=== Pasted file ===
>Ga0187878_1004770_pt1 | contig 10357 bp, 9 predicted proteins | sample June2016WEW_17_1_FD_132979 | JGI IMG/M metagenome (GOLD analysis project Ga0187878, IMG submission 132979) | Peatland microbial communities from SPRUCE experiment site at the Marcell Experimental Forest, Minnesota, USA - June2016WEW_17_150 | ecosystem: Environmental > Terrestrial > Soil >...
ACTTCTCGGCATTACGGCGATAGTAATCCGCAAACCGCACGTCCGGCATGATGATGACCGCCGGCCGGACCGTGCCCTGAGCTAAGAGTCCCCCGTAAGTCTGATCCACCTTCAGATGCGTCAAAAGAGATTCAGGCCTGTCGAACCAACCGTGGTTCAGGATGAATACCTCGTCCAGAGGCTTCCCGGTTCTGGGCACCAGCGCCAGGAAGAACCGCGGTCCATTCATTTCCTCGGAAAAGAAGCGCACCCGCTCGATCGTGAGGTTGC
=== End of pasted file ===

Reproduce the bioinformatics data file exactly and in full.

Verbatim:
>Ga0187878_1004770_pt1 | contig 10357 bp, 9 predicted proteins | sample June2016WEW_17_1_FD_132979 | JGI IMG/M metagenome (GOLD analysis project Ga0187878, IMG submission 132979) | Peatland microbial communities from SPRUCE experiment site at the Marcell Experimental Forest, Minnesota, USA - June2016WEW_17_150 | ecosystem: Environmental > Terrestrial > Soil >...
ACTTCTCGGCATTACGGCGATAGTAATCCGCAAACCGCACGTCCGGCATGATGATGACCGCCGGCCGGACCGTGCCCTGAGCTAAGAGTCCCCCGTAAGTCTGATCCACCTTCAGATGCGTCAAAAGAGATTCAGGCCTGTCGAACCAACCGTGGTTCAGGATGAATACCTCGTCCAGAGGCTTCCCGGTTCTGGGCACCAGCGCCAGGAAGAACCGCGGTCCATTCATTTCCTCGGAAAAGAAGCGCACCCGCTCGATCGTGAGGTTGC